How to Grow and Care for Winter Jasmine

Learn how to plant winter jasmine with this guide.

Newbie gardeners, listen up! This beautiful plant blooms insanely in the winter, grows easily, and (for some strange reason) isn't found in any of your neighbor's gardens.

Native to China, winter jasmine (Jasminum nudiflorum) is a vining, deciduous shrub that grows three to four feet high and twice as wide. It will climb a trellis, but it looks best cascading over the top of a retaining wall or tumbling down a bank or hillside. Its arching, willowy stems root wherever they touch the ground, forming a thick brow of leaves and stems.

Hundreds of waxy, bright-yellow flowers open all along the stems in the dead of winter. While not as elaborate as forsythia (a shrub it's often confused with), its blossoms appear over a more extended period. Another advantage this shrub enjoys over its rival—its stems stay green year-round, bringing even more color to the winter garden.

About Winter Jasmine

The winter jasmine grows best in USDA Zones 6-10 and blooms mid-winter or early spring. These beautiful, deciduous shrubs attract butterflies, are pet-friendly, and the care is easy. Winter jasmine is fast-growing and spreads, making it a good plant to train to grow over a trellis or use as ground cover.

The flowers contain four or five petals in a star formation, growing around one to three inches wide. Unlike other jasmine varieties, this shrub is unscented. Here's more about the winter jasmine.

How to Grow and Care for Winter Jasmine

Soil and Sunlight

For best results, plant winter jasmine in an area with well-drained soil that receives full sun—even in the winter. Full or partial sunlight is needed, so plant winter jasmine in an area that receives two to six (or more) hours of direct sunlight.

In addition to well-drained soil, winter jasmine should have moist soil but still feel dry to the touch. Consider adding all-purpose plant food to the soil for extra nutrition. Soil quality doesn't significantly impact winter jasmine's growth, but adding some compost may be beneficial.

Water and Fertilizer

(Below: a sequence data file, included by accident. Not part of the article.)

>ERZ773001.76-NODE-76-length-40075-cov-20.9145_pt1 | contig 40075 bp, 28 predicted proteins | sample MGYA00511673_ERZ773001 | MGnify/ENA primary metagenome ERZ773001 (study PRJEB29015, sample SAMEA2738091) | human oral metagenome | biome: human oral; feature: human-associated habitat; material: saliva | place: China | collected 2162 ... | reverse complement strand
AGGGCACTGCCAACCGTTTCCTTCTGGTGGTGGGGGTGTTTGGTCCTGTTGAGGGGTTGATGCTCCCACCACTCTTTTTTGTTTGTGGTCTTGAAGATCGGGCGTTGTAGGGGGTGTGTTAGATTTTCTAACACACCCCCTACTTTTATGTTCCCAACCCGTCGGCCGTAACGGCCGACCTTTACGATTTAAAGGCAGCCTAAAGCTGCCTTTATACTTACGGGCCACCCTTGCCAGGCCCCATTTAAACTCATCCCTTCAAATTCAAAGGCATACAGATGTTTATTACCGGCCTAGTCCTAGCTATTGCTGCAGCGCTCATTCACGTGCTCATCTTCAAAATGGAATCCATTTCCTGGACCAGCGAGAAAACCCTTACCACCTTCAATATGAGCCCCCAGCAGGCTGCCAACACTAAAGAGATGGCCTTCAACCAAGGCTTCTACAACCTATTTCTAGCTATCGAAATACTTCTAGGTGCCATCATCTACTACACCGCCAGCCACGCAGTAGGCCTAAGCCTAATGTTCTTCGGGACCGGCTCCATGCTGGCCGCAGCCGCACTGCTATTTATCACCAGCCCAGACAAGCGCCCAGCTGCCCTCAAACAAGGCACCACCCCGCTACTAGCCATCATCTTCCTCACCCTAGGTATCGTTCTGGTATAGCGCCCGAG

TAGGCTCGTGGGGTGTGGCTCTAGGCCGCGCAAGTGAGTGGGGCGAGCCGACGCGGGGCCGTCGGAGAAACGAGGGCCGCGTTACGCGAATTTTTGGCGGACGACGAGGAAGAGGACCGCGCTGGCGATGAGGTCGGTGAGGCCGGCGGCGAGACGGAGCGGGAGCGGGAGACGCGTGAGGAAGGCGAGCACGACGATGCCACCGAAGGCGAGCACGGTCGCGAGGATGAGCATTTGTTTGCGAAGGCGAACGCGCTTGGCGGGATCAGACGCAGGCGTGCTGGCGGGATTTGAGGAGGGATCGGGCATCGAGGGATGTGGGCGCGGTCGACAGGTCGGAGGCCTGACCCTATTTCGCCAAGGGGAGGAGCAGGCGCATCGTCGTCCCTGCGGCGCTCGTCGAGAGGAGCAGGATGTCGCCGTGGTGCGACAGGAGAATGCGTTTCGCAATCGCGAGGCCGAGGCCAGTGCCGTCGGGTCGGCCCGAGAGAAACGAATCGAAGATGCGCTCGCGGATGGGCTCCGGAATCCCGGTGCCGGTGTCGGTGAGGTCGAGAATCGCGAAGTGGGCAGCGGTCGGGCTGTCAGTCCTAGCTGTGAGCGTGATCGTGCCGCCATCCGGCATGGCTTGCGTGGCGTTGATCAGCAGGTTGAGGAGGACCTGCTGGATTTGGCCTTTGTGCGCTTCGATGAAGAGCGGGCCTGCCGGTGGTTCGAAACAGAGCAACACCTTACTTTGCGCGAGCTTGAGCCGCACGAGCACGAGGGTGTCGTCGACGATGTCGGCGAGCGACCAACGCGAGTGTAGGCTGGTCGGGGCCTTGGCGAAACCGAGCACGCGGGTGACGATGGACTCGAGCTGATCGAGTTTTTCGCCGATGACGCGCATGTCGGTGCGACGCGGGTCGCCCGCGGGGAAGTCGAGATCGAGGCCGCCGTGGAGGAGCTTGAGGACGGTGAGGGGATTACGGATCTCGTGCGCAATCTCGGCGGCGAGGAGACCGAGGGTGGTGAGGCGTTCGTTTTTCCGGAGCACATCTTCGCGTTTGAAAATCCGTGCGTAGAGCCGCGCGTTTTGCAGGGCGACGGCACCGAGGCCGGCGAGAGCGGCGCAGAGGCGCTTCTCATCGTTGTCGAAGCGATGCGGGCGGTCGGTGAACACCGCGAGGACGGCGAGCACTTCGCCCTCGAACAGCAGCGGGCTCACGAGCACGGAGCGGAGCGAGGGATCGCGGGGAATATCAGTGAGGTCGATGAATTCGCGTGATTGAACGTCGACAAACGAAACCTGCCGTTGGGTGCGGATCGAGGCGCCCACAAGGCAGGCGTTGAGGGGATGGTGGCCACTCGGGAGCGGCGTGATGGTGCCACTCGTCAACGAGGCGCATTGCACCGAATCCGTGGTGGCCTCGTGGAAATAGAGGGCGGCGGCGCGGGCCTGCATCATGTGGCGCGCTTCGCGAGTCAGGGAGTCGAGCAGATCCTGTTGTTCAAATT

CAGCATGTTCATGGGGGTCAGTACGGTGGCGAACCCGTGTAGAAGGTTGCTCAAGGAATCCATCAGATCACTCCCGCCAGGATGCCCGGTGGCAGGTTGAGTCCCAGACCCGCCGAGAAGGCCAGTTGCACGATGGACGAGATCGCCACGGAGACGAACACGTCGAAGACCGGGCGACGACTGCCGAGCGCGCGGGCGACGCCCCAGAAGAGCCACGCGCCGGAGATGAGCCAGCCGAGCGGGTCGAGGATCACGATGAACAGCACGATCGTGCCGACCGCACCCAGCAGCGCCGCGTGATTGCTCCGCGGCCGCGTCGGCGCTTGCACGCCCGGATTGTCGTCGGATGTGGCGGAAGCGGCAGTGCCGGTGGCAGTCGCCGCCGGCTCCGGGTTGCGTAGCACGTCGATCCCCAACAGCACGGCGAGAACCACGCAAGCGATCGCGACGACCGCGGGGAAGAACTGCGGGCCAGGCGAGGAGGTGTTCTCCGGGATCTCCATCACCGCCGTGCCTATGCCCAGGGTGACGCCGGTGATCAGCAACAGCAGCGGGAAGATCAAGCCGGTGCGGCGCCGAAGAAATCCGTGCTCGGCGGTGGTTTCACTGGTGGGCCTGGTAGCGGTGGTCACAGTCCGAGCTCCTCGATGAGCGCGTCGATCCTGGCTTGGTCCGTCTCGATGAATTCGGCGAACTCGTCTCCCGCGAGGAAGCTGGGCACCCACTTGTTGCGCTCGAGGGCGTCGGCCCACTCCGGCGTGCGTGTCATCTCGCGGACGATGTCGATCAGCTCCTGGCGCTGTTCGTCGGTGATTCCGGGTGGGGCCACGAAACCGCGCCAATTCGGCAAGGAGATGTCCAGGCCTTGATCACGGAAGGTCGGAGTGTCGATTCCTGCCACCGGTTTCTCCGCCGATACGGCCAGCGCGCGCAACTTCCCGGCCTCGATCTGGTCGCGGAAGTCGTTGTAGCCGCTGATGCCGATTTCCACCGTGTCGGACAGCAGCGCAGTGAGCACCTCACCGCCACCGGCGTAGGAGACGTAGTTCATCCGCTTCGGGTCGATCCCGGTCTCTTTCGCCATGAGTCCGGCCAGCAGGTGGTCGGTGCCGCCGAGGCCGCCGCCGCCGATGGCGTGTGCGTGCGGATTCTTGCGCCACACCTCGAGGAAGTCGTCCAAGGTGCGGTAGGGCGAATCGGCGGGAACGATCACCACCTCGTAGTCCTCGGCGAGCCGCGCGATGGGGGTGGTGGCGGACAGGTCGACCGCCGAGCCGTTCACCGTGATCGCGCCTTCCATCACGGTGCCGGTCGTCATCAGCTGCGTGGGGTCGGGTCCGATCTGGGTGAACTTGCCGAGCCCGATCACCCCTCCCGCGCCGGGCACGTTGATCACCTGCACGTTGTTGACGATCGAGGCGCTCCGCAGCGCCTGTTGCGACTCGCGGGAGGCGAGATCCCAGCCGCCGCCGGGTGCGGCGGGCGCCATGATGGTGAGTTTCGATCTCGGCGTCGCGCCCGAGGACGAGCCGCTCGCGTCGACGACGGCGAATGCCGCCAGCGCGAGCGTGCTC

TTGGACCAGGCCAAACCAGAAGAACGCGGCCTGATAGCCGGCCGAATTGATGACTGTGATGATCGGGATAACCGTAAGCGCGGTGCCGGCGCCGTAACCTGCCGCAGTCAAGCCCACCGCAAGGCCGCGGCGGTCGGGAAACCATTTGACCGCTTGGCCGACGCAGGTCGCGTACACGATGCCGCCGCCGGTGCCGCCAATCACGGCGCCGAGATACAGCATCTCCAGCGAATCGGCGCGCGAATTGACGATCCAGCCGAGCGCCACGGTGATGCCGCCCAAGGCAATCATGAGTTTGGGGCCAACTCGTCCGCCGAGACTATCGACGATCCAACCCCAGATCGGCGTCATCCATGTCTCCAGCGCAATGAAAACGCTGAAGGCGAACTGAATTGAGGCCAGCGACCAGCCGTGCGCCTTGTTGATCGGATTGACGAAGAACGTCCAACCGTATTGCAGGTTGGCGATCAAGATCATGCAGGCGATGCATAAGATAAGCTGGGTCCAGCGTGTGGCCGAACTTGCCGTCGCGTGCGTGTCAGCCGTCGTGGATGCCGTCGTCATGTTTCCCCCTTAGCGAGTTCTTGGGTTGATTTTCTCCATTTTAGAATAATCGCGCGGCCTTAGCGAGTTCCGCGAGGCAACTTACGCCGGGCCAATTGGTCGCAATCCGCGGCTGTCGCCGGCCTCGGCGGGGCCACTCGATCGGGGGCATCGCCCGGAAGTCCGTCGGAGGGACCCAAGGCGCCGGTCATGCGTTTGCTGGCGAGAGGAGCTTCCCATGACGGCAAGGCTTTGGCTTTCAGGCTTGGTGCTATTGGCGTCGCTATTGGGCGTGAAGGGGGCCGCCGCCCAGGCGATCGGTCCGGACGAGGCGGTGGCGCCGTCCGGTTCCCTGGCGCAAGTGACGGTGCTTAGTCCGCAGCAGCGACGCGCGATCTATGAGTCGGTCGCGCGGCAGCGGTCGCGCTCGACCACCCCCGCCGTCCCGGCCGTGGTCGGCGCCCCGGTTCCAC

Water it regularly in the summer to maintain this plant—at least once a week, or more in extreme heat. You should continue to water winter jasmine, even when the temperatures drop. It's a cold-hardy shrub that can thrive in temperatures down to 5°Fahrenheit.

Fertilize winter jasmine in the spring after the blooms have faded. A slow-release fertilizer added to the plant's base will help stimulate growth and encourage more flowers to show—Fertilizers such as mycorrhizal fungi or compost work well with this shrub.

Yellow Winter Jasmine Flowers Covered in Snow
Dragan Todorovic / Getty

Pruning

If you see a decline in winter blooms, prune the stems to a few inches above the ground to stimulate new growth. To train winter jasmine to grow over a trellis, prune it regularly, but otherwise, allow growth to spill over a low-hanging wall or in a large pot.

Since winter jasmine spreads, it makes an excellent ground cover but will also extend to unwanted areas if you don't prune roots back to their intended space. Pruning will help control the growth but may also impact the flower showing the following year.

Common Pests and Plant Diseases

Winter jasmine is relatively disease-resistant, and deer usually resist this shrub. It is also not highly susceptible to drought. However, insects and plant diseases, including aphids and mealybugs, can impact winter jasmine. Aphids, also known as greenfly or blackfly, thrive in warm conditions and are sap-suckling bugs. Mealybugs are also sap-suckling bugs that release a white secretion on the leaves of plants. This white, waxy residue can cause fungus to grow on winter jasmine leaves and reduces direct sunlight. Treat aphids and mealybug infestations by spraying an organic solution and wiping down the shrub's leaves.

How To Plant Winter Jasmine

If you want your winter jasmine flowers to bloom during the winter season, you should plant them in the spring. If you are growing winter jasmine to provide some extra color in your winter garden but not necessarily flower blooms, you can wait until the fall to plant. Winter jasmine will tolerate all seasons, so it is considered a deciduous, perennial plant.

Winter jasmine grows fast, so you won't have to wait long to see its bloom. Start with plants from your garden center in one-gallon, two, or three-gallon pots. Space them three feet apart. You should plant it level with the root balls meeting the top of the soil.

Propagating Winter Jasmine

To propagate winter jasmine, start by taking cuttings and planting them into a well-draining pot. This fast-growing plant naturally develops new roots and offshoots. Make sure to maintain proper sunlight exposure, well-draining or moist soil, and consistent watering.

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